The FINANCIAL — The World Bank Group (WBG) has rolled out a new six-year program for its engagement in Lebanon, underlining the need to support the country as it grapples with a myriad of political and socio-economic hardships largely linked to regional turmoil. The strategy broadly aims to recalibrate confidence of citizens in the state that has been deeply shaken by political instability, inadequate public services, shrinking economic opportunities and fallouts of the conflict in Syria.
The Country Partnership Framework (CPF), which spans the years 2017 to 2022, was endorsed by the Bank’s Board of Directors together with a separate CPF for Jordan – a country similarly under duress as a result of the conflict in Syria and the influx of refugees. The twin presentations highlighted the institution’s commitment to provide economic and social support to these two countries.
“The Lebanon program will address the country’s priorities through select, high impact investments and analytical inputs. It will be flexible to allow the World Bank Group the necessary agility to adapt to the fluid and unpredictable environment,” said Hafez Ghanem, World Bank Regional Vice President for the Middle East and North Africa.
The Lebanon CPF which was informed by a broad range of consultations with the government, the private sector and civil society is focused on: scaling up access to and quality of service delivery; and expanding economic opportunities and increasing human capital. Through these two focus areas, the WBG will help Lebanon mitigate the economic and social impact of the Syria crisis, safeguard the country’s development gains, and enhance the prospects for stability and development in the coming years, according to the World Bank.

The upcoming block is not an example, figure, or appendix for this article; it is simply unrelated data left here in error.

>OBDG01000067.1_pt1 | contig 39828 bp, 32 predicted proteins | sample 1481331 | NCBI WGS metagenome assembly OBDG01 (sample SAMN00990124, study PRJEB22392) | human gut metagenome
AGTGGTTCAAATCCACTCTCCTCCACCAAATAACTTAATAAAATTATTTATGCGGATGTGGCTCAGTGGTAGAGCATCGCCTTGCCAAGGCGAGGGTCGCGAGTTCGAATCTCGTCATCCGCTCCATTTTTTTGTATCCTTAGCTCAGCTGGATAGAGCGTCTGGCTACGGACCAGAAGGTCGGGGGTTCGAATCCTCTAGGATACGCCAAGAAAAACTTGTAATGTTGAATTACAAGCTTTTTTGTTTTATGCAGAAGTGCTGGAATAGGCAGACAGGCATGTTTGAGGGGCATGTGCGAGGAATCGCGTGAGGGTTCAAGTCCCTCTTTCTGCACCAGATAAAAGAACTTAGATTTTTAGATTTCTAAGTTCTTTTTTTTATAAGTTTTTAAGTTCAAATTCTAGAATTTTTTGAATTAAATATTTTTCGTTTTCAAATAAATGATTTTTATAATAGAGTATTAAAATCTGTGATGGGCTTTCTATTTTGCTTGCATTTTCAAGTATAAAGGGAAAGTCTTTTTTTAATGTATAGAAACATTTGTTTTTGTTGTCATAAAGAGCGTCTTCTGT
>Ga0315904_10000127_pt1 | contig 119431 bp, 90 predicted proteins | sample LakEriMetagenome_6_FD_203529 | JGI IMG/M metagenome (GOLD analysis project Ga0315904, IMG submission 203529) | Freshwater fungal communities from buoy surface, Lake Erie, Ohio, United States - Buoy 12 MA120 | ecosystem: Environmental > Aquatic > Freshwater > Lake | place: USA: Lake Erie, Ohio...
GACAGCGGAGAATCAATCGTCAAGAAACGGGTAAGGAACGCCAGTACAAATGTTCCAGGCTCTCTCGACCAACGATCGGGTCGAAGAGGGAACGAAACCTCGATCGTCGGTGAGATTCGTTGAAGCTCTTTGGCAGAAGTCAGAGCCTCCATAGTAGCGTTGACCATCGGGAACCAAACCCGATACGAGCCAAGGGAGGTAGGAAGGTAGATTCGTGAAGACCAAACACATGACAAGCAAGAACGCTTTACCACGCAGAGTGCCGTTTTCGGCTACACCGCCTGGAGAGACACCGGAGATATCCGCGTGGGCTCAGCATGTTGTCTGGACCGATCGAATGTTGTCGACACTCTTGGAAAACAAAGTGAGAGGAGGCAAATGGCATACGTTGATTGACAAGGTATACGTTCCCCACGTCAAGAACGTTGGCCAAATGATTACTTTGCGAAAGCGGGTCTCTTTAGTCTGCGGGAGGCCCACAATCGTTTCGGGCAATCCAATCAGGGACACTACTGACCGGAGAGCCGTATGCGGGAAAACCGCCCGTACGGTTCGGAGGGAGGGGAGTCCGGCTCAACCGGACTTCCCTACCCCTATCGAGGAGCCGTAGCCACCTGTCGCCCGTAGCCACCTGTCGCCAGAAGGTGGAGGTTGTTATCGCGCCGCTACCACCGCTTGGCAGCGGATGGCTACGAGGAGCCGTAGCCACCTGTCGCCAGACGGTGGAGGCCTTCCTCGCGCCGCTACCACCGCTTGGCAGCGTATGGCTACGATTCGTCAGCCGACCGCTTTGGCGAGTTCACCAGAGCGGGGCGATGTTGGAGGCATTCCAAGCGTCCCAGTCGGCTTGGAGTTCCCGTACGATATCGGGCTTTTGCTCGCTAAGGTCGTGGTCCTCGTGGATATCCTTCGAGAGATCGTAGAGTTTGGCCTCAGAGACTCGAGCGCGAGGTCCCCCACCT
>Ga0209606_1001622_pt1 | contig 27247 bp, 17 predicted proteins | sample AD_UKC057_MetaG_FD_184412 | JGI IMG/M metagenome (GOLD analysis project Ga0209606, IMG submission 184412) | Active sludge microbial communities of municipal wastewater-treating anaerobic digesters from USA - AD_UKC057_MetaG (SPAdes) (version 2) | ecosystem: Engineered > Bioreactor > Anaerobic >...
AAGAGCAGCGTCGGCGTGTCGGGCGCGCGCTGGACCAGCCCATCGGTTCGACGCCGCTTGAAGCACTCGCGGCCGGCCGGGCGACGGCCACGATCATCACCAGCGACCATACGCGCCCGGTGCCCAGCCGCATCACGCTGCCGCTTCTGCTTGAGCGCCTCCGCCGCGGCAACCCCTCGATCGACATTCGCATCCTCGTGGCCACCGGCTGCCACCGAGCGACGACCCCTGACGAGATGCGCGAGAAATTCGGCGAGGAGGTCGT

“In a fragile and conflict-prone environment, the Lebanon CPF aims at mitigating the immediate impact of the Syria crisis while keeping a strong focus and robust engagement on the country’s medium- and long- term development challenges. The interventions identified in the CPF would foster inclusion and shared prosperity,” said Ferid Belhaj, Director of the World Bank’s Middle East Department. “It is particularly critical for the Bank and the international community to support Lebanon in guaranteeing peace and stability in an uncertain regional environment.”
In parallel, the International Finance Corporation (IFC) will continue to support private sector development in Lebanon to increase employment opportunities. “Private sector can play a key role in supporting Lebanon’s economy. Over the next six years we plan to support Lebanon’s private sector become more competitive and expand into other markets in the region and beyond,” said Mouayed Makhlouf, IFC Director for the Middle East and North Africa. “IFC will also continue to address climate change challenges with private sector solutions such as sustainable energy finance and green buildings. We will continue to work with microfinance institutions and the banking sector to increase access to finance to micro, small and medium enterprises with a focus on women entrepreneurs.”
The World Bank Group Board of Directors also approved today a US$55 million loan to Lebanon to reduce the pollution flowing into Lake Qaraoun, a pivitol water body in a country rich with rain and snow fall yet deseparately weak in the management of these resources. The project marks a first step in a larger effort estimated at US$250 million, according to the Government’s Business Plan for Combating Pollution of the Qaraoun Lake.
In cooperation with other regional and international development partners, the WBG is deploying concessional resources to help Lebanon respond to the impact of the Syrian refugee crisis through an exceptional $100million International Development Association (IDA) allocation and the recent establishment of the Concessional Financing Facility.